►Check out Farhana’s channel now: https://www.youtube.com/channel/UCruHCa93z0-aV1DjdYtlPXQ ►Subscribe for 2 new videos per week: http://bit.ly/MarkWiensSubscribe ►T-shirts and caps available now: https://migrationology.com/store/ Mombasa is a beautiful city located in Kenya, on the east coast of Africa. It’s a melting pot of a city, full of culture and delicious food. In this video, I met up with Farhana and Samil, both from Mombasa, and both love to eat. Lighthouse - First place we headed on this Kenyan street food tour of Mombasa is along the coast called Mama Ngina drive, or Lighthouse. You’ll find an abundance of small snacks along the road with a view over the cliffs of the Indian ocean. Probably my favorite street food was the fried cassava chips, which are fried fresh, put into bags, then seasoned with salt, chili powder, and lime juice. Here are the main street food snacks we had: Coconut, heart of palm, cassava - 340 KES ($3.33) total Cassava chips Roasted and fried cassava Coconuts Sweet potato, corn, many things Next we headed into the heart of Mombasa to eat from a roadside shop selling a mixture of bhajias, fried potatoes, and fried chilies. This is legendary street food in Mombasa! When you order she puts all the fried things onto a plate and douses them in coconut chutney and hot sauce. The combination is delicious, and my favorite item was the fried chilies. Bhajia plate combo - 90 KES ($0.88) Azad Ice Cream - We then had sugarcane juice, a Mombasa Kenyan favorite. They added sugarcane, plus ginger and lime. Damascus Shawarma - 200 KES ($1.96) - One of the popular food trucks in Mombasa is Damascus shawarma. It was pretty good. Abbasi Darbar - To finish off this Kenyan food tour of Mombasa, we ended with a mega meat feast at Abbasi Darbar, a great place to fulfill all your meat needs. We ordered most of what they offer on the menu. Everything was delicious, but I think the winner for me was the spring chicken tikka. Total price - 1,900 KES ($18.64) Again, thank you for Farhana for taking me on this amazing Kenyan street food tour of Mombasa, Kenya. Be sure to check out her channel here: https://www.youtube.com/channel/UCruHCa93z0-aV1DjdYtlPXQ MUSIC: https://artlist.io/ ***CAMERA GEAR*** I used to make this video (these are affiliate links): Main camera: http://amzn.to/2sV0XQO Main lens: http://amzn.to/2szLZNf 2nd lens: http://amzn.to/2EjBeEg Microphone: http://amzn.to/2rBKD3z Drone: http://amzn.to/2CrtAHz I would love to connect with you! Instagram: https://instagram.com/migrationology Facebook: https://www.facebook.com/migrationology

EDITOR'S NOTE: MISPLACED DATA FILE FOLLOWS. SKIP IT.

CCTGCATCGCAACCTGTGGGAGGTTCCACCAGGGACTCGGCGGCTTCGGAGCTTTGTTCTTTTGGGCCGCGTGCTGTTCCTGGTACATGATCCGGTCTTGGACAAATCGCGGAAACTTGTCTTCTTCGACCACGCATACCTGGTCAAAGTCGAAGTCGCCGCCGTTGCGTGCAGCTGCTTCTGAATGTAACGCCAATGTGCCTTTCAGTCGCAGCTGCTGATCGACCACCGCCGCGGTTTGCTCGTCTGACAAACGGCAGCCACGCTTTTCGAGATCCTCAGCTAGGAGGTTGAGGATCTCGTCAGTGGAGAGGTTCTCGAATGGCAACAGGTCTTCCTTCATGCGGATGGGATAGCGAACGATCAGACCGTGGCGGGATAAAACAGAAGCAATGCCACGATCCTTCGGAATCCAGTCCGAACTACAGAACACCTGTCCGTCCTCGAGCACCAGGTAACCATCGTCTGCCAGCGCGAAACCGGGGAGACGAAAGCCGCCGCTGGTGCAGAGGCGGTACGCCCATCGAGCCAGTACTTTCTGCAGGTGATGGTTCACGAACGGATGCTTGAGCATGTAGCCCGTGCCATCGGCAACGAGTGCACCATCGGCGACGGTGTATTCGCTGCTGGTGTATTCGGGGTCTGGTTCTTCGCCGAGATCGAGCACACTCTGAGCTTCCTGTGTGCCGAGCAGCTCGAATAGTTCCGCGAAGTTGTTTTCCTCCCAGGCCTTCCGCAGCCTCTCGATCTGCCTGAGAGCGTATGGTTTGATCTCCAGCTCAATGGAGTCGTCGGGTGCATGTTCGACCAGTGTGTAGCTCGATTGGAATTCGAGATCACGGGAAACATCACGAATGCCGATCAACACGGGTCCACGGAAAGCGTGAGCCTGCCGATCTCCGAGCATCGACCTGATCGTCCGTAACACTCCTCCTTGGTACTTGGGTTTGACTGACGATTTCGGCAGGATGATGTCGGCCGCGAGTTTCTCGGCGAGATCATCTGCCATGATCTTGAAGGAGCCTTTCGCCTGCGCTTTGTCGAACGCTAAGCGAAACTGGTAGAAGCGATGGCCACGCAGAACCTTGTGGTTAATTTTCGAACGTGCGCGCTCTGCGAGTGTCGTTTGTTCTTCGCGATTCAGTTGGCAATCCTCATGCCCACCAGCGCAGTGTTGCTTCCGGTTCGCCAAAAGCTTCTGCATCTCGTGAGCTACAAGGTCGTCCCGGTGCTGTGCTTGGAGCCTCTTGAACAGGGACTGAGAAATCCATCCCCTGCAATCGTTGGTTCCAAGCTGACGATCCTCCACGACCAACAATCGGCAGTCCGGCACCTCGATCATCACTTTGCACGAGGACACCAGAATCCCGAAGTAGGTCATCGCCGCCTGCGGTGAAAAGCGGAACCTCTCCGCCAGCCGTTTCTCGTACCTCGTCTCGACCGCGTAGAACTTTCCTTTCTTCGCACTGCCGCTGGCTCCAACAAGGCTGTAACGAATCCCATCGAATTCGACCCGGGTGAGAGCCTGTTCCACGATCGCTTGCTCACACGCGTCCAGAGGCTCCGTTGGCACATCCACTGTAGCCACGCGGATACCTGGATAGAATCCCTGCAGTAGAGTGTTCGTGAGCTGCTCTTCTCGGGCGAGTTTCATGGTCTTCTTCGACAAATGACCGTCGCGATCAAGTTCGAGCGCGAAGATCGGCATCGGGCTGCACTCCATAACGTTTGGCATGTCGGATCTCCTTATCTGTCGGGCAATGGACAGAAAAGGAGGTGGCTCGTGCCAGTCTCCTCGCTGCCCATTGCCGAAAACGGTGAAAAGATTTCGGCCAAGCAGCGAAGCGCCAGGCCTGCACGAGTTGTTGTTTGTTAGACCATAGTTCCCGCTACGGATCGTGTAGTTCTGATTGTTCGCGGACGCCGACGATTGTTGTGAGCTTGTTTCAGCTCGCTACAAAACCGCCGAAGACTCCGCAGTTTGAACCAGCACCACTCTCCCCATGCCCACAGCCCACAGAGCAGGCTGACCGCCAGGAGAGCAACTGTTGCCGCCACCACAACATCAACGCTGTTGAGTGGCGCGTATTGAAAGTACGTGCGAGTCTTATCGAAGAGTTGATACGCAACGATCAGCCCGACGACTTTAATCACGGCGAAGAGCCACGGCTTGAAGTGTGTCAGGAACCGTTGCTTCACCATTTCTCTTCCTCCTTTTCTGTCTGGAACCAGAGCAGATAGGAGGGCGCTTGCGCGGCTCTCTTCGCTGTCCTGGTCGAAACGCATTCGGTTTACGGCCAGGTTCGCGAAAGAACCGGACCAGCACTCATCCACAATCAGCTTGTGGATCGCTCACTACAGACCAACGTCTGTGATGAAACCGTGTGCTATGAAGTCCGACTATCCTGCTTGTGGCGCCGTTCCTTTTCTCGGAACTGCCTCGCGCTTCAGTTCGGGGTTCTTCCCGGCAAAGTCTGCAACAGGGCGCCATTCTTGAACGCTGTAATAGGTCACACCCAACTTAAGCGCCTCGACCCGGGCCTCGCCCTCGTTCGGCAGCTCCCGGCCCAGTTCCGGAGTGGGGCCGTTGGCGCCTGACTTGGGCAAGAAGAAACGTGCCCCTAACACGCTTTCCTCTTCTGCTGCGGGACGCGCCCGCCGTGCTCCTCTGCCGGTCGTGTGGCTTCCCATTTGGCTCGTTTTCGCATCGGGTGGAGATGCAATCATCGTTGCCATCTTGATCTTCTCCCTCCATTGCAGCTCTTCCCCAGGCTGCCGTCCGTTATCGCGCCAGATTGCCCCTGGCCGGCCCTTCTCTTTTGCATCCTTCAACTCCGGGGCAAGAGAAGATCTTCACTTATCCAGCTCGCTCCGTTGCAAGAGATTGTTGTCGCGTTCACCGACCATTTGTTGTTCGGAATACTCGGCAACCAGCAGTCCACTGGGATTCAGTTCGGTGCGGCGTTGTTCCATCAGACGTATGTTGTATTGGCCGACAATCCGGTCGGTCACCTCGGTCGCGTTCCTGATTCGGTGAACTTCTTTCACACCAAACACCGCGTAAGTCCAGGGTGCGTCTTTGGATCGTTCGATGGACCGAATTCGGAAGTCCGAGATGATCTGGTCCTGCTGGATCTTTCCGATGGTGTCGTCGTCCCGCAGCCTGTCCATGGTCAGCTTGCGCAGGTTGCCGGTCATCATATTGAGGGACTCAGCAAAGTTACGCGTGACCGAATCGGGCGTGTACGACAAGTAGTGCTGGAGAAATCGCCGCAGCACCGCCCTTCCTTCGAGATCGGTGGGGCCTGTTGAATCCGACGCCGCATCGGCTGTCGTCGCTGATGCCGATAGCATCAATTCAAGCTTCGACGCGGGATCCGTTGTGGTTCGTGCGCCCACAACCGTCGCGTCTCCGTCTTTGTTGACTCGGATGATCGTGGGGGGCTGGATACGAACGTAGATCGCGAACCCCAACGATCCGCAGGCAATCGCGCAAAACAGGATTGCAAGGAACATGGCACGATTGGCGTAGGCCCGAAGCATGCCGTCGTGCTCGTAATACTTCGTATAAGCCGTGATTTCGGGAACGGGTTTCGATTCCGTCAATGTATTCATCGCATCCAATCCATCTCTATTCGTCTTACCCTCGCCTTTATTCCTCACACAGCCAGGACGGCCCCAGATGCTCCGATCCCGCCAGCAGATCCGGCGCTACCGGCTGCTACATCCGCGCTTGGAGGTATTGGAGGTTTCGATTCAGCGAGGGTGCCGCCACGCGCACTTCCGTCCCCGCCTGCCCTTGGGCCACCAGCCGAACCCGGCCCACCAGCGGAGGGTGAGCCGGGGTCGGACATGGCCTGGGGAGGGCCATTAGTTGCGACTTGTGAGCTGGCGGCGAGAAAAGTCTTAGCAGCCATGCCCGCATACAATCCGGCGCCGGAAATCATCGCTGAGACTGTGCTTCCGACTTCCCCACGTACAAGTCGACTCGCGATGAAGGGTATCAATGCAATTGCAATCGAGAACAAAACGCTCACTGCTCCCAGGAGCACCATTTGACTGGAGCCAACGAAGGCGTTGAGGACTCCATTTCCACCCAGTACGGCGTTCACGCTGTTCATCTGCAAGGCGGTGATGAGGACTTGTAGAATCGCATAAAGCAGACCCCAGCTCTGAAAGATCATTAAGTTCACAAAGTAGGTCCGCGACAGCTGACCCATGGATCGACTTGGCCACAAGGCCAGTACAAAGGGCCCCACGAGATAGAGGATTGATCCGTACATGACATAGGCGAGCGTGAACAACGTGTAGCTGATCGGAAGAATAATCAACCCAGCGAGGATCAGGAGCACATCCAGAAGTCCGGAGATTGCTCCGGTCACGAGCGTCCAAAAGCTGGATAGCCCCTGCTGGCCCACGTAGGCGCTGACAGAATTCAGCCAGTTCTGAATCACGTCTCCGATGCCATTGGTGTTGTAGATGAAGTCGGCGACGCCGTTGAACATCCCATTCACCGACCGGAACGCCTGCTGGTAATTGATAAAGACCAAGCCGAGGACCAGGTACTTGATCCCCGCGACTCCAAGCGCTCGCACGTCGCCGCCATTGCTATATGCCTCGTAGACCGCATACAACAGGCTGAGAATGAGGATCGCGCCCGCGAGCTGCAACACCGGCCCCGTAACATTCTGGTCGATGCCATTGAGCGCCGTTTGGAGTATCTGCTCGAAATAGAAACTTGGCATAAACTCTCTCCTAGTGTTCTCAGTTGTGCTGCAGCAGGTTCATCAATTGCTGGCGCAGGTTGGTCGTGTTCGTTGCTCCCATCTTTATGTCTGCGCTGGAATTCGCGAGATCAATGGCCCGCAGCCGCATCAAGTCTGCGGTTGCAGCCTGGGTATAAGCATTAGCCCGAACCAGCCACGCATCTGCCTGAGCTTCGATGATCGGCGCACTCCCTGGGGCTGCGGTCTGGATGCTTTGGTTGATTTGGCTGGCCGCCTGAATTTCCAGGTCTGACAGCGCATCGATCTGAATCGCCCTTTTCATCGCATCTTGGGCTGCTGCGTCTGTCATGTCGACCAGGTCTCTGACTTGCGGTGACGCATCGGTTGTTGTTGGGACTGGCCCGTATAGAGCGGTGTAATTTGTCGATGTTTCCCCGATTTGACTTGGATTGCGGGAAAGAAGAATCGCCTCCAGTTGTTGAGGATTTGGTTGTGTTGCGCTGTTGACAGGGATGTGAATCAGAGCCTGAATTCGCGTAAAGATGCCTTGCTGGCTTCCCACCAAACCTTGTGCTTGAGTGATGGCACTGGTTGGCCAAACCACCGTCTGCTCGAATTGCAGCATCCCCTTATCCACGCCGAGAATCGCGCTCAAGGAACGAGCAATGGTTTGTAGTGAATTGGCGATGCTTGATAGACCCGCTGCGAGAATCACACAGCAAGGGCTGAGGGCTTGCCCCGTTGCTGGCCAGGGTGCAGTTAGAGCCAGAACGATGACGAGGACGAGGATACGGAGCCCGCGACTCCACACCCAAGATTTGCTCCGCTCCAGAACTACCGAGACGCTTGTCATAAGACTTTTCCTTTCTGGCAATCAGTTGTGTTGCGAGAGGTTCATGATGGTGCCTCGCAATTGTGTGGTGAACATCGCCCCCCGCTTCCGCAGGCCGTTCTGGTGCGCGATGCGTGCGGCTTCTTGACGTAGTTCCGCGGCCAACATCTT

LONDON STREET FOOD, BOROUGH MARKET, FRESH FOOD MARKET IN LONDON, BOROUGH, Borough Market is a wholesale and retail food market in Southwark, London, England. It is one of the largest and oldest food markets in London, with a market on the site dating back to at least the 12th century. The present buildings were built in the 1850s, and today the market mainly sells speciality foods to the general public. The present market, located on Southwark Street and Borough High Street just south of Southwark Cathedral on the southern end of London Bridge, is a successor to one that originally adjoined the end of London Bridge. It was first mentioned in 1276, although the market itself claims to have existed since 1014 "and probably much earlier" and was subsequently moved south of St Margaret's church on the High Street. The City of London received a royal charter from Edward VI in 1550 to control all markets in Southwark (see Guildable Manor), which was confirmed by Charles II in 1671. However, the market caused such traffic congestion that, in 1754, it was abolished by an Act of Parliament. The Act allowed for the local parishioners to set up another market on a new site, and in 1756, it began again on a 4.5-acre (18,000 m²) site in Rochester Yard. During the 19th century, it became one of London's most important food markets due to its strategic position near the riverside wharves of the Pool of London. The retail market operates on Wednesdays and Thursdays from 10 a.m. to 5 p.m., Fridays from 10 a.m. to 6 p.m., and Saturdays from 8 a.m. to 5 p.m. The wholesale market operates on all weekday mornings from 2 a.m. to 8 a.m. The present-day market mainly sells speciality foods to the general public. However, in the 20th century, it was essentially a wholesale market, selling produce in quantity to greengrocers. It was the main supplier, along with Covent Garden, of fruits and vegetables to retail greengrocers' shops. Amongst the notable businesses trading in the market were Vitacress, Lee Brothers (potato merchants whose signage can still be seen in the market), Manny Sugarman, AW Bourne and Eddy Robbins. JO Sims, the main importer for South African citrus fruit (Outspan), were also located in the market. Vegetable stall Stallholders come to trade at the market from different parts of the UK, and traditional European products are also imported and sold. Amongst the produce on sale are fresh fruit and vegetables, cheese, meat, game, baked bread and pastries. The market is a charitable trust administered by a board of volunteer trustees, who have to live in the area. Borough Market and the surrounding streets have been used as a film location for such features as Bridget Jones's Diary (2001), Lock, Stock and Two Smoking Barrels (1998) and Harry Potter and the Prisoner of Azkaban (2004). As reported by the London Evening Standard, the market is available to hire for private events. From 1860, the railway operating companies desired to extend services from London Bridge station into new stations at Cannon Street and Blackfriars in the City and link to the West End at Charing Cross Station. This required a viaduct, but legally, it was impossible by the 1756 Borough Market Act for the Trustees to alienate their property. The compromise was that only a flying leasehold was given to the railway company for the permanent way, but only for as long as a railway operates on it. The Market continues to trade underneath the arches of the viaduct. Each time there is a railway expansion requiring widening of the viaduct, the Trustees receive a full compensation payment. The last major such expansion was the 1901 extended bridge widening; the 21st-century works programme will also make its contribution. These windfalls have assisted in the finances of the market without any loss of amenity to it. A new viaduct was erected above the market and a bridge across Borough High Street completed in 2014. First span of the new Borough Market viaduct at Stoney Street As part of the Thameslink Programme, a large number of listed buildings in the Borough Market area have been altered or demolished, affecting the historic fabric of the area. This includes parts of the market itself and much of the area appearing in the aforementioned films. This was unpopular locally and became a contentious issue in the resulting public inquiry, which resulted in delays to the project. Eventually, the inquiry inspector was satisfied with the plans to restore as much of the market and surrounding area as possible. The overriding need to remove a major bottleneck in the national rail network and improve transport options over a large portion of London meant that he accepted that some damage to the fabric of the market and surrounding area was unavoidable in order for the scheme to achieve its objectives. Disruption to the market activities was kept to a minimum.